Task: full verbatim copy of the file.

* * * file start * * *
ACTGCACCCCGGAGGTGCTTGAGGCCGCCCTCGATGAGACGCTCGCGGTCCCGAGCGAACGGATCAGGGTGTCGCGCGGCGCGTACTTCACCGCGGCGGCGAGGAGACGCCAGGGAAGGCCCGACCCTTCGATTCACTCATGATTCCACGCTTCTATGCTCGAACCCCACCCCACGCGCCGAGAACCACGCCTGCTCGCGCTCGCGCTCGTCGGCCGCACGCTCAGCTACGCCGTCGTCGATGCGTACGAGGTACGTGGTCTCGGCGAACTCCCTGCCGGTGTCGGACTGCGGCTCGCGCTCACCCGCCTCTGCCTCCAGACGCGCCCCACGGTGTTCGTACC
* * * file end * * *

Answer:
ACTGCACCCCGGAGGTGCTTGAGGCCGCCCTCGATGAGACGCTCGCGGTCCCGAGCGAACGGATCAGGGTGTCGCGCGGCGCGTACTTCACCGCGGCGGCGAGGAGACGCCAGGGAAGGCCCGACCCTTCGATTCACTCATGATTCCACGCTTCTATGCTCGAACCCCACCCCACGCGCCGAGAACCACGCCTGCTCGCGCTCGCGCTCGTCGGCCGCACGCTCAGCTACGCCGTCGTCGATGCGTACGAGGTACGTGGTCTCGGCGAACTCCCTGCCGGTGTCGGACTGCGGCTCGCGCTCACCCGCCTCTGCCTCCAGACGCGCCCCACGGTGTTCGTACC